was very untrue, but now it is becoming truer. Pre-internet you had to advertise, attend trade
shows etc. But now the cost of communication is lower - you can create blogs, use word of mouth,
optimize for search engines etc. Also the transaction costs for software across the internet are
lower, with one-click ordering, credit card validation etc.
The lesson here is we want as many people as possible to know about our products. The more
consumers there are, the more the demand curve shifts to the right, and the more potential
This also ties up with my earlier point about the X axis being quantity per time period.
In the real world the demand / supply equilibrium is re-calculated at regular time intervals (the
time interval being the average 'life' of your product before it is consumed). There is a very
important lesson here. If we assume existing consumers tell some new potential consumers about our
product, then by increasing the quantity sold at time t, we will increase the number of
consumers at time t+1. Thus although a lower price at time t loses some revenue, the
net present value of the future extra consumers may outweigh the loss of revenue.
4. Homogenous products. This assumption in classical economics is what makes it possible
to group individual supply / demand curves into aggregate curves for one product. Eg my word
processor is equivalent to Microsoft's word processor. Obviously this is not the case, but if I
want to be in the market, my products should be of similar quality and performance to other
products in the same market. Alternately I can choose to be in a different market and attempt to
charge more (eg word processors for Linux with inbuilt poetry generators) but then Microsoft Word
is still a large substitute market which would be compelling for many consumers.
Market segmentation is another area where classical economics fails. Eg I may be able to have
similar products in the one market and charge different prices, such as software where the same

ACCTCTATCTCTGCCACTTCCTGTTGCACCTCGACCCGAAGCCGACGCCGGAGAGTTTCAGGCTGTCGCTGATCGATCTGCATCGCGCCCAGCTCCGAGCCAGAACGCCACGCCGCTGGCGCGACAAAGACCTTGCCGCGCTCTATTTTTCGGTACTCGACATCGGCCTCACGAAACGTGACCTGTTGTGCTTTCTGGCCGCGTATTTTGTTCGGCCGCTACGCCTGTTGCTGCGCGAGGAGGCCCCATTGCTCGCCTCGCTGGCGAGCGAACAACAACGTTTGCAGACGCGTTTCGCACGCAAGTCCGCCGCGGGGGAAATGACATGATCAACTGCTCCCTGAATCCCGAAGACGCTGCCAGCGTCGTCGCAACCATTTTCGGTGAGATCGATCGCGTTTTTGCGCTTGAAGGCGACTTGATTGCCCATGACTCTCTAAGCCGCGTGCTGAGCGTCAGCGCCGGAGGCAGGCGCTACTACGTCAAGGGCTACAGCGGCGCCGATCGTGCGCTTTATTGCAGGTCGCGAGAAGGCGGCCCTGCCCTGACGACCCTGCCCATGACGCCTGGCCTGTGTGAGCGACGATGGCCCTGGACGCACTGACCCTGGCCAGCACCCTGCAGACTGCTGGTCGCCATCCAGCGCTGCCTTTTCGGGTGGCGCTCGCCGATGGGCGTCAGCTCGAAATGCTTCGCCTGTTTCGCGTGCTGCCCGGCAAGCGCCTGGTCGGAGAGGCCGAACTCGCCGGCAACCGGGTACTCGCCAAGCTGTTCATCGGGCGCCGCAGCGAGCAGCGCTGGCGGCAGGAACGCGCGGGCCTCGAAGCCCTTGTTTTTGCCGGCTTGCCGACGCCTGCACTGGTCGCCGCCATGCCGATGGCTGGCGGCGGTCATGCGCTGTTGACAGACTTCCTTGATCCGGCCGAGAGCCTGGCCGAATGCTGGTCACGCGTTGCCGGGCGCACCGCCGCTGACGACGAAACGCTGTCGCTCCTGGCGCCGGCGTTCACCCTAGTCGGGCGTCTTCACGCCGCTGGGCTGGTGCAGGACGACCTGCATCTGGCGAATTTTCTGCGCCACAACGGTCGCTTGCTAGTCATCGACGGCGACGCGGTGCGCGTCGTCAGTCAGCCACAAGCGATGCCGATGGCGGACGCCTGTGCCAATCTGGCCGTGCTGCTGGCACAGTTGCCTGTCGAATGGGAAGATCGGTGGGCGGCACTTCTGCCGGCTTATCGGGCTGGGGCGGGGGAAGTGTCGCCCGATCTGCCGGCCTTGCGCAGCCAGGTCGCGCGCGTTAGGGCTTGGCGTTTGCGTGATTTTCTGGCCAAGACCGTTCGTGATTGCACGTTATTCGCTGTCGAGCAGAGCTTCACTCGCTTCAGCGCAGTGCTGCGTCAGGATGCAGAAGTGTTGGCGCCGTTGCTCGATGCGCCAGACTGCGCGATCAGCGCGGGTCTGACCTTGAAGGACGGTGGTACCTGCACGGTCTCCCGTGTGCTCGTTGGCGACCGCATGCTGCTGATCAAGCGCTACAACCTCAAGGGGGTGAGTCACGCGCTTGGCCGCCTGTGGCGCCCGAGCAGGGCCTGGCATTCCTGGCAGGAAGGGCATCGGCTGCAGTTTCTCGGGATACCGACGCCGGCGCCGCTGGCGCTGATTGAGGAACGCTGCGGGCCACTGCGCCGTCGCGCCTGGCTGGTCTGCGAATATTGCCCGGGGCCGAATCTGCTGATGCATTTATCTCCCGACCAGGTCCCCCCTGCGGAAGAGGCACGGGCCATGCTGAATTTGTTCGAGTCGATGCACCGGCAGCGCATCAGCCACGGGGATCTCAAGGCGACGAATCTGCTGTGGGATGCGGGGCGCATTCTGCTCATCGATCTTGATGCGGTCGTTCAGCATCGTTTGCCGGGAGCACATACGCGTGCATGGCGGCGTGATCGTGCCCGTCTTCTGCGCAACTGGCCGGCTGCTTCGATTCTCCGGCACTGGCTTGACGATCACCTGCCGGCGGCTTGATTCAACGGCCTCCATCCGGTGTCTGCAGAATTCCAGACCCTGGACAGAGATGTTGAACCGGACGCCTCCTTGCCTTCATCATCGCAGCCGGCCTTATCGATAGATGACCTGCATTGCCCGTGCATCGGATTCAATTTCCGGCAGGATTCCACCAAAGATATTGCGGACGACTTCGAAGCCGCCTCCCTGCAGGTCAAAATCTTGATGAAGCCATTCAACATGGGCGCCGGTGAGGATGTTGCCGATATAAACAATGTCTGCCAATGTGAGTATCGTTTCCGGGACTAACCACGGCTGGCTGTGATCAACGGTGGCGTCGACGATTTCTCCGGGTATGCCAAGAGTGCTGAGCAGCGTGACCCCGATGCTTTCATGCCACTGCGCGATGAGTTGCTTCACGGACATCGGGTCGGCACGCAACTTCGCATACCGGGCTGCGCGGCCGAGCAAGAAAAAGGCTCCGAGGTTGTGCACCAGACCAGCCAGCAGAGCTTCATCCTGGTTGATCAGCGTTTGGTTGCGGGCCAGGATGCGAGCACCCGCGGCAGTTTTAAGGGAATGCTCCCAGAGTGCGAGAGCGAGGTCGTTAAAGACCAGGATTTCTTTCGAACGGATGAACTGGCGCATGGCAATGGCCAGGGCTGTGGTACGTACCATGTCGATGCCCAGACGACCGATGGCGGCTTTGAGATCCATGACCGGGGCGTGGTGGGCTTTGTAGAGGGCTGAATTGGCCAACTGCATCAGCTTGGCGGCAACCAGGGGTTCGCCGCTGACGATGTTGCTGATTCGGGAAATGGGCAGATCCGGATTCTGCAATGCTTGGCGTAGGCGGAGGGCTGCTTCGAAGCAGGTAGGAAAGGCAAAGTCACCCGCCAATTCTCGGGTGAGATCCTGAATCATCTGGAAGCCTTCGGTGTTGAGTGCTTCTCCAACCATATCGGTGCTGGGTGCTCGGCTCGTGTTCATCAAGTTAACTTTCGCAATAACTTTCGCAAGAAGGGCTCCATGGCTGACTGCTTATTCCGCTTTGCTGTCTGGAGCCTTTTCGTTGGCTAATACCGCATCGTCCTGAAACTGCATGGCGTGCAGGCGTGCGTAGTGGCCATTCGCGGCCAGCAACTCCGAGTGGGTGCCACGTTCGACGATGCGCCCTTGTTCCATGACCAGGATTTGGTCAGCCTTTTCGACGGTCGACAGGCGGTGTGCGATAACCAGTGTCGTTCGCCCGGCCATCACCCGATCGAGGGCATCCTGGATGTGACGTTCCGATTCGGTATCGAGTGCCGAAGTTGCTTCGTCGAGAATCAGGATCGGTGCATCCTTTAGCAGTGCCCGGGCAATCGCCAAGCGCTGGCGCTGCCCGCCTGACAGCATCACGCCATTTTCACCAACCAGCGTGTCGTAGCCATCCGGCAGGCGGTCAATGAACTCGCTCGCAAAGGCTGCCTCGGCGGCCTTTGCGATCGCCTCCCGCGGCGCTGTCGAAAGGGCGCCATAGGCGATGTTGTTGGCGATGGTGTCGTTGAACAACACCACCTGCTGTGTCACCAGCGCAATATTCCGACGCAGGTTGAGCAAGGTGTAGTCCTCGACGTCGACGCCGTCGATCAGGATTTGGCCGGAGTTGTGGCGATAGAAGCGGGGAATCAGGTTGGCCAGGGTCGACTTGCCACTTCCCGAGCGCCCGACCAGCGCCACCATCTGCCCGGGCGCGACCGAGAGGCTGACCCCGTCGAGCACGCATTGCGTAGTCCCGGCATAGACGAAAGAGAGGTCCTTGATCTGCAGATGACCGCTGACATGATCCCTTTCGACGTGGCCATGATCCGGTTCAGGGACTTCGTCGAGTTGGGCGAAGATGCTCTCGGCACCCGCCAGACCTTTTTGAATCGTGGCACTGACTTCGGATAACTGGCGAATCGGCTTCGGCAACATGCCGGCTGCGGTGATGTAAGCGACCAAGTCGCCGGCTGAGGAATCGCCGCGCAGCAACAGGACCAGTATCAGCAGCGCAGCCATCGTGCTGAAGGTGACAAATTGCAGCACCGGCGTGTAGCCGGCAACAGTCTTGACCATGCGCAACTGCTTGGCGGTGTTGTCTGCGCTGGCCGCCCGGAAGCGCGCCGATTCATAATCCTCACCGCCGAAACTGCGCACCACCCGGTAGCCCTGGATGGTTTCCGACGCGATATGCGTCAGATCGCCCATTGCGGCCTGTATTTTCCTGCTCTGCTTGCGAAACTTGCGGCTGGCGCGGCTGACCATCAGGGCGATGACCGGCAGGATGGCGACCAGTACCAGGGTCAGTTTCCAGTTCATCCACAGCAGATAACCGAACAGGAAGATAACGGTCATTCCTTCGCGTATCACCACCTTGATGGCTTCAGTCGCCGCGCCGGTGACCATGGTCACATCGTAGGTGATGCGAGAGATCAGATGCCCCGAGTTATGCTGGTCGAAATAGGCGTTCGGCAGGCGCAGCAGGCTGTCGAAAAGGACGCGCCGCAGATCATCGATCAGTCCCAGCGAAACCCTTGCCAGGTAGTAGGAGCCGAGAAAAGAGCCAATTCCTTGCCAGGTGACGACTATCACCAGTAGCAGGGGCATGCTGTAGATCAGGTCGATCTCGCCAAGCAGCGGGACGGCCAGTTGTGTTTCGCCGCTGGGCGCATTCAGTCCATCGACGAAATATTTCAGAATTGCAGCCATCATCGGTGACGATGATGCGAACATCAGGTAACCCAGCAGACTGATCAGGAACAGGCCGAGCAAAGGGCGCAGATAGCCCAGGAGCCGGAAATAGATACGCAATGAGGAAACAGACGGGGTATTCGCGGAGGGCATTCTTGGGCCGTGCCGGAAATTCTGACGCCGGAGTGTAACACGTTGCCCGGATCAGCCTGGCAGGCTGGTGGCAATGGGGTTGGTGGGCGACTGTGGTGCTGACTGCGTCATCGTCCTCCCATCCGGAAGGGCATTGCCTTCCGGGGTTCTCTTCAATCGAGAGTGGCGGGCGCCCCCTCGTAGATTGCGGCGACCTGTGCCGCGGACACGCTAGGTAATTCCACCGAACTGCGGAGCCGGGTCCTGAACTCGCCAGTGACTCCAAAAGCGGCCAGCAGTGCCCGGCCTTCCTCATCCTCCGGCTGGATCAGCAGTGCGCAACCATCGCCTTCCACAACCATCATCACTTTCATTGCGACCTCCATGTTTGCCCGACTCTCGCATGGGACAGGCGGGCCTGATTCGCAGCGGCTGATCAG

product is available as the Home edition, Professional edition etc. Instant price communication
makes this more difficult, but on the other hand having clearly differentiated products make this
possible. So you probably can get away with some segmentation, as long as it is easily understood,
there are just a few segments, and the more expensive segments have a clear advantage.
I think the lesson here is to decide what market I'm in. If it's an existing market my product
should be similar (or better) to existing products. If it's a different market, make sure there are
some consumers there, and try to avoid a product that's easily substituted. If I want to segment
within an existing market, make sure the pricing and capabilities of my goods are clear.
5. Rationality. In the classical model rationality means suppliers and consumers are
guided solely by price. Classical economics also has the notion of prestige goods, which are less
price sensitive (eg the demand curve only slopes gently downwards), and where the goods are
generally considered to be better quality. Joel's example of kids and sneakers is a bit misleading
- there are really two markets. Market one is sneakers that keep your feet dry, and market two is
sneakers with a particular logo on them. Both markets have different demand curves.
Prestige goods generally apply to goods that are conspicuous, or leisure oriented, such as
clothing, housing, cars, furniture, and can be potentially appreciated by the majority of the
market. In effect a prestige good says - look at me, most consumers would like to own me, but not
everyone can afford me. Utilitarian goods or task oriented goods (printers, exhaust pipes, office
desks, software packages etc) are generally not prestige goods (OK I know you can buy fancy exhaust
pipes that cost a fortune, but these are generally only appreciated by a small market of car
aficionados. And nobody said economics was an exact science).
So I'm sorry, but however much we wish otherwise, software is not a prestige good. No-one thinks
we look cool by having a $1000+ software package on our desk. So any attempt to price our software
much above the 'average', even if it's better, is not putting it into a new market with consumers